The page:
After our independent review, we conclude that there are “arguable” appellate issues in this case.  Anders, 386 U.S. at 744, 87 S.Ct. at 1400;  see Smith, 528 U.S. at 285, 120 S.Ct. at 764.   For instance, the trial court denied Appellant's request to have new trial counsel appointed even though Appellant had stated that his appointed trial counsel, Price Smith, had failed to properly communicate the charge and punishment range Appellant faced.   Smith admitted to the trial court that the attorney-client relationship was “broken” and that Appellant had received “some ․ bad information” (although not from Smith) regarding the possible punishment range he faced.   Additionally, the State contends that Appellant's arguments that he received ineffective assistance of counsel cannot be addressed on direct appeal.   However, the trial court held a hearing on Appellant's motion for new trial and specifically received evidence on whether Smith was effective.   Indeed, it appears Smith was unaware of or unwilling to pursue the motion to suppress that Appellant's retained counsel had filed.2  While we acknowledge that the trial court probably resolved these disputes in testimony by making credibility determinations, this record evidence arguably could provide grounds to pursue a claim of ineffective assistance of trial counsel.   It further could be argued that the evidence was insufficient to link Appellant to the contraband.3  See Poindexter v. State, 153 S.W.3d 402, 405–06 (Tex.Crim.App.2005).   Finally, we note that appellate counsel did not have the entire record when he filed his Anders brief.   Specifically, we abated this appeal to determine the completeness of the reporter's record regarding evidence the State used during punishment.   The trial court held a hearing on the issue, but appellate counsel did not have the benefit of this record on abatement in making his determination of the frivolity of the appeal.   This abatement record arguably could prove fruitful for appeal purposes.   See Wilson v. State, 366 S.W.3d 335, 340 (Tex.App.—Houston [1st Dist.] 2012, no pet.)  (“Again, we need not say, with certainty, that any complaint arising from the fact that the reporter's record has been lost or destroyed will prove to be meritorious, but only that such an issue warrants further development by counsel on appeal.”);   cf.  Mason v. State, 65 S.W.3d 120, 120 (Tex.App.—Amarillo 2001, no pet.) (denying motion to withdraw and striking Anders brief when counsel did not have reporter's record from voir dire because “one cannot say that there is no arguable merit to an appeal based on the review of an incomplete record”).4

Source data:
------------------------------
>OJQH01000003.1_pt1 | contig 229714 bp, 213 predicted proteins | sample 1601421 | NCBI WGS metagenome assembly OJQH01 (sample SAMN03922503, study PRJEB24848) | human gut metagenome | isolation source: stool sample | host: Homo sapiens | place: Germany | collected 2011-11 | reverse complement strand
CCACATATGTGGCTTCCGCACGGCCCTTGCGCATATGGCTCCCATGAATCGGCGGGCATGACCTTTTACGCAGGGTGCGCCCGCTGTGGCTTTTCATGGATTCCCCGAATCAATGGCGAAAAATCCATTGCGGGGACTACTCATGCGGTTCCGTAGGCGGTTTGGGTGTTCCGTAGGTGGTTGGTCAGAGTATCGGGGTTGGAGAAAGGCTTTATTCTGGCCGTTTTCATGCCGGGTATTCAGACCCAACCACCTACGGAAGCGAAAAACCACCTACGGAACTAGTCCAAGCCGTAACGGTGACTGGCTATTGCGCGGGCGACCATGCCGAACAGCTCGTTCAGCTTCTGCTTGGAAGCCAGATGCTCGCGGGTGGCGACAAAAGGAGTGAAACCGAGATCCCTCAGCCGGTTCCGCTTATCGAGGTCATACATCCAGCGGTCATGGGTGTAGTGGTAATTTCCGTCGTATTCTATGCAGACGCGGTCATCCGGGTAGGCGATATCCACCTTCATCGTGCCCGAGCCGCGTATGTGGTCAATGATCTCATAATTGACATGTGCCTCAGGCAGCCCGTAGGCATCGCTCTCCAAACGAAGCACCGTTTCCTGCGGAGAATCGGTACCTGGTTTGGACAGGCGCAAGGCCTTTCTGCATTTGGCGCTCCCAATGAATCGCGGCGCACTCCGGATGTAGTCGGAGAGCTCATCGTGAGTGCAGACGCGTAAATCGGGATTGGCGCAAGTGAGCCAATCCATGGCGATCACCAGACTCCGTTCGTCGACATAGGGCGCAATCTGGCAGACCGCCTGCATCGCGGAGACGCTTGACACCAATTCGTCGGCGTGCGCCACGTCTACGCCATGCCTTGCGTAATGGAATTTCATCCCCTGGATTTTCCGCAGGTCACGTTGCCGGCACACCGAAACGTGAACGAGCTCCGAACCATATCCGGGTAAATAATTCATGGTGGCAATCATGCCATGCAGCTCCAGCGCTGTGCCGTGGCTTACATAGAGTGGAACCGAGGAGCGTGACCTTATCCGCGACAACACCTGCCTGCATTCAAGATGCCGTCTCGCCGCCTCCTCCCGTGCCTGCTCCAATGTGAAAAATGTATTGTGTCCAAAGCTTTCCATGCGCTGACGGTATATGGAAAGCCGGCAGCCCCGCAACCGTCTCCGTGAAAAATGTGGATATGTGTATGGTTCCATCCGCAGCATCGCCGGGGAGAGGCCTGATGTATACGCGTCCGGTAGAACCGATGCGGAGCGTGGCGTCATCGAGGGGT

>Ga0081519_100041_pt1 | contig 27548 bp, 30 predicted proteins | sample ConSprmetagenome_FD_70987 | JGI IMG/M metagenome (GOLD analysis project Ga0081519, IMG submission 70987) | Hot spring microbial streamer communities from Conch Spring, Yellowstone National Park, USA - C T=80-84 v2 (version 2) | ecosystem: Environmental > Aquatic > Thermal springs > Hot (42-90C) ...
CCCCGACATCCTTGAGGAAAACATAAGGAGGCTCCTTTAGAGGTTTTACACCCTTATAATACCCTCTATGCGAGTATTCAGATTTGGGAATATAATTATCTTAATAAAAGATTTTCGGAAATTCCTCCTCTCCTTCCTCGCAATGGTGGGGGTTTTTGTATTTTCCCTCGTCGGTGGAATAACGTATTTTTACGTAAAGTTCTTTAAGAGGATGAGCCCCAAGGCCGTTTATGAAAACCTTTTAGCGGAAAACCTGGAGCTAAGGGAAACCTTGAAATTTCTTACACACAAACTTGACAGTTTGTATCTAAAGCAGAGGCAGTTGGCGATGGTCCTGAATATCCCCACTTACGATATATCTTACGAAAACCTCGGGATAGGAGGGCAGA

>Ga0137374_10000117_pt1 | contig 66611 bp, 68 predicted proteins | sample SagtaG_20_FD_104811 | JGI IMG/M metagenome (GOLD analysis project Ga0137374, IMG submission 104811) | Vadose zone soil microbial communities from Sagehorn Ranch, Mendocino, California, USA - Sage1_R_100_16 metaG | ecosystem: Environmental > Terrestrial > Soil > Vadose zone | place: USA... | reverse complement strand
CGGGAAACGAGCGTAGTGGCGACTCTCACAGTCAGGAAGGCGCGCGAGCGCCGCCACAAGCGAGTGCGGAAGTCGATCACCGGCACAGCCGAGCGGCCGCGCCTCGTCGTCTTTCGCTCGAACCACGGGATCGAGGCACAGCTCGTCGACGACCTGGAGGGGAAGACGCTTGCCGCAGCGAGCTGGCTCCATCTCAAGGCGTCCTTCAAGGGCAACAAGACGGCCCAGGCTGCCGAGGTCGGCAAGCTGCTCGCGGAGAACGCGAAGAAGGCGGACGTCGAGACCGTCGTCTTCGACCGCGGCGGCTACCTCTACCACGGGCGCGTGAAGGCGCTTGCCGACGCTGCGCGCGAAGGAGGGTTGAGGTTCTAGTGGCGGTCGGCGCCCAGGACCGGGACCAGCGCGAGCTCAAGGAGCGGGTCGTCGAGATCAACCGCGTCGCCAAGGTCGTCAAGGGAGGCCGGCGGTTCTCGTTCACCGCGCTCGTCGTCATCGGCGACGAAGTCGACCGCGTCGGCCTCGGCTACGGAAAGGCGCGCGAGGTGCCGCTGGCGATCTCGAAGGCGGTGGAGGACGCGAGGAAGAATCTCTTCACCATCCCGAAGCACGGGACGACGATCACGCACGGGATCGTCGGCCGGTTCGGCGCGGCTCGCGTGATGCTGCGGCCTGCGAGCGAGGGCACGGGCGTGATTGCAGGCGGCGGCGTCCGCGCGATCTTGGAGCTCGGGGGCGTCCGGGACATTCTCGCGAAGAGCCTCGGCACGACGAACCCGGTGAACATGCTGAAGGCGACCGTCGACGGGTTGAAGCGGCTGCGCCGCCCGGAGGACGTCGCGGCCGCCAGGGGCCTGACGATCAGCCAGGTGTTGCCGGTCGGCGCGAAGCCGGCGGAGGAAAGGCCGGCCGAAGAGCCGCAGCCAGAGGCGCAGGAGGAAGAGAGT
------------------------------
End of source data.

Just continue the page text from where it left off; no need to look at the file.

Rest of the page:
We stress that this is not an exhaustive list of arguable issues that could be raised on appeal and, further, that we have not determined that any of these arguments have merit.   We conclude that appellate counsel has met his professional obligations under Anders and grant his motion to withdraw.   But based on the presence of arguable appellate issues, we abate the appeal and remand the case to the trial court to appoint a new appellate attorney with directions to file a brief on the merits.   See Schulman, 252 S.W.3d at 409.   The trial court shall make the appointment and ensure that a supplemental record is filed in this court no later than 28 days from the date of this order.   Once the supplemental record is filed in this court, we will automatically reinstate the appeal and set a new briefing schedule.

DO NOT PUBLISH

Tex.R. App. P. 47.2(b)

FOOTNOTES

FN1. See Tex.R.App. P. 47.4..  FN1. See Tex.R.App. P. 47.4.

FN2. Appellant retained trial counsel who was allowed to withdraw after Appellant refused a plea-bargain agreement and failed to pay counsel for the costs of proceeding to a jury trial..  FN2. Appellant retained trial counsel who was allowed to withdraw after Appellant refused a plea-bargain agreement and failed to pay counsel for the costs of proceeding to a jury trial.

FN3. Although Appellant gave a statement admitting possession of the methamphetamine, he asserted in his motion for new trial that the statement was illegally coerced..  FN3. Although Appellant gave a statement admitting possession of the methamphetamine, he asserted in his motion for new trial that the statement was illegally coerced.

FN4. Because the record on abatement was made after appellate counsel filed his Anders brief, we cannot say that appellate counsel failed to diligently search the record.   Thus, denying the motion to withdraw would not be appropriate as it was in Mason..  FN4. Because the record on abatement was made after appellate counsel filed his Anders brief, we cannot say that appellate counsel failed to diligently search the record.   Thus, denying the motion to withdraw would not be appropriate as it was in Mason.

PER CURIAM